Some bonds have embedded options which either allow the issuer to buyback the bonds before the maturity or the holder of the bonds to sell the bonds to the issuer before the maturity. Such options are explicitly stated in the offer document at the time of the issue of the bonds. Call or put options on bonds may alter our cash flows significantly in future.
Callable bonds: Bonds which give the issuer right to buy back the bonds before its maturity are called callable bonds. Callable bonds usually come with an initial lock‐in period. Since investing in such bonds exposes the investor to the additional risk of buyback they usually offer a higher rate of interest as compared to bonds without such options.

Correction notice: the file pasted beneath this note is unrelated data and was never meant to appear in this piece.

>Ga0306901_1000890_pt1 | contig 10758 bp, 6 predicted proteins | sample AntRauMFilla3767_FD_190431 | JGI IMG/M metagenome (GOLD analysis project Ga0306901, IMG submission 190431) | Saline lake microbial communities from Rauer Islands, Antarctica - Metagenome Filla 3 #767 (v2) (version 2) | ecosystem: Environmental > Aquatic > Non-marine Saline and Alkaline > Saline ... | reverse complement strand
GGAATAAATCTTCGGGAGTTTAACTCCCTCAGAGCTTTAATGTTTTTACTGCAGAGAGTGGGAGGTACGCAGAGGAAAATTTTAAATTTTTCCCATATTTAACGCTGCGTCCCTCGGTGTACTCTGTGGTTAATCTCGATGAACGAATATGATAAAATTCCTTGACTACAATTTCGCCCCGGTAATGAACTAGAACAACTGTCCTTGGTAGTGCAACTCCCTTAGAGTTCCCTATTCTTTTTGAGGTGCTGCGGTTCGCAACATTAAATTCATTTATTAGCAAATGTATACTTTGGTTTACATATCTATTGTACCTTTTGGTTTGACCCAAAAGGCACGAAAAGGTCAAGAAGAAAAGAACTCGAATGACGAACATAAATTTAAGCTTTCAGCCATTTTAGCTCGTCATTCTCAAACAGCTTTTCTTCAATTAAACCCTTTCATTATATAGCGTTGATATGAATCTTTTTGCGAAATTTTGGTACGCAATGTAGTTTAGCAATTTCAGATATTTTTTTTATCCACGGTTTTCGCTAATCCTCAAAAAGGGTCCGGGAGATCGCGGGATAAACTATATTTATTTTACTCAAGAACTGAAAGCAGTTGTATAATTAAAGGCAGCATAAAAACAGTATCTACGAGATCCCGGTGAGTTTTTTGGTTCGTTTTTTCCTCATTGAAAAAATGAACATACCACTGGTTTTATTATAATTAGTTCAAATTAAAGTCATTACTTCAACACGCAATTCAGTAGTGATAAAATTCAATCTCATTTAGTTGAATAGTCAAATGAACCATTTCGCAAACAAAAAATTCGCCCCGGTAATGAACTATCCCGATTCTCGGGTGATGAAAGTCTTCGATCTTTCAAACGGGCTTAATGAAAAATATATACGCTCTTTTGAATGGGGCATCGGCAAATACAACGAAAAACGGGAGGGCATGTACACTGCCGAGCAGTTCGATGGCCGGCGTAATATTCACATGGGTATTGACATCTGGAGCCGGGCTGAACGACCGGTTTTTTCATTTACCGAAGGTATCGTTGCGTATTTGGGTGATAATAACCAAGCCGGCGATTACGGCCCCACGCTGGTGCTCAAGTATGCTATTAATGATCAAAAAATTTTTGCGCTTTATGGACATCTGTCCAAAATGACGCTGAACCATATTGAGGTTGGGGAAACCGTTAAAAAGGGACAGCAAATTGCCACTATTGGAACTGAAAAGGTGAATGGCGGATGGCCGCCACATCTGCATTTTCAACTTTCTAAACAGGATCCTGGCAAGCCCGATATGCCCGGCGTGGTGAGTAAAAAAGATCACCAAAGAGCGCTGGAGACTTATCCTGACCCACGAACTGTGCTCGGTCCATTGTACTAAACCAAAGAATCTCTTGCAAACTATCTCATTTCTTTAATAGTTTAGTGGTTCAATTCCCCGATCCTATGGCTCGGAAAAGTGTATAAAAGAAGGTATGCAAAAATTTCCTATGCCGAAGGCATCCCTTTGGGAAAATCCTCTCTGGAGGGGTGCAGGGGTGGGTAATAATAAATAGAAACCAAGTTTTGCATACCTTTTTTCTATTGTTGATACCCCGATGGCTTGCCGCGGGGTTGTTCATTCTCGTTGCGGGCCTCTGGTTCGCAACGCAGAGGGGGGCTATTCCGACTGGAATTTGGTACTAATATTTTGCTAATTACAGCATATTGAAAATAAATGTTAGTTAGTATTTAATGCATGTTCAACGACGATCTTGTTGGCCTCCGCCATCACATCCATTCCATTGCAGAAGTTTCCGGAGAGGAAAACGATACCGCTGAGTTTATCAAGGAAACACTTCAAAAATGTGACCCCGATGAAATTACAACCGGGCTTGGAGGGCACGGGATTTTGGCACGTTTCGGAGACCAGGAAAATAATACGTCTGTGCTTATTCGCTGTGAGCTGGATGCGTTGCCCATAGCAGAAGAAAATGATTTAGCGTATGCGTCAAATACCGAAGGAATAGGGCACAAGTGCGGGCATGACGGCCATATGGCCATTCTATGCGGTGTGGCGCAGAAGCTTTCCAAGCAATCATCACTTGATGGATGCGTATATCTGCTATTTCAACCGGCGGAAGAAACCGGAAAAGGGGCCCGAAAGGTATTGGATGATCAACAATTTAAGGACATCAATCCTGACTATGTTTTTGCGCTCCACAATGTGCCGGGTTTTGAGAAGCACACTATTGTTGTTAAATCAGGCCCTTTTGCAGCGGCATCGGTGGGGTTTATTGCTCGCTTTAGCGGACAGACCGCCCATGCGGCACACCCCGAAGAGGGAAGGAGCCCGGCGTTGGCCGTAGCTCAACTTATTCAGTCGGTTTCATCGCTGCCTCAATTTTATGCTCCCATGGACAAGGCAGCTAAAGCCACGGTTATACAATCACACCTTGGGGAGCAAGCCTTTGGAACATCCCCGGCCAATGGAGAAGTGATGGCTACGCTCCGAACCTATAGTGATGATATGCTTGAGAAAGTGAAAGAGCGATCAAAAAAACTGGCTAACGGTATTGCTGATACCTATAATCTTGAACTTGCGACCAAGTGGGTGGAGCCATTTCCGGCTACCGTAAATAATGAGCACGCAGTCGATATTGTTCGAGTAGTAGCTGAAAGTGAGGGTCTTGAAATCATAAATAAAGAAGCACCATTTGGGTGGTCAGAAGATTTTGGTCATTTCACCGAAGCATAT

Before buying callable bonds, ensure that you understand the prepayment risk associated with the bond.
Puttable bonds: Bonds which give the investor the right to sell the bonds back to the issuer before the maturity of the bond are called puttable bonds. Since such bonds give the investor a right to sell before maturity, they usually offer a lower rate of interest as compared to bonds without such options. A puttable bond may cost more than a normal bond due to the option attached to it.
Hence, consider the benefit you derive from the option with the cost associated with it and buy it only if you feel it’s worth the investment.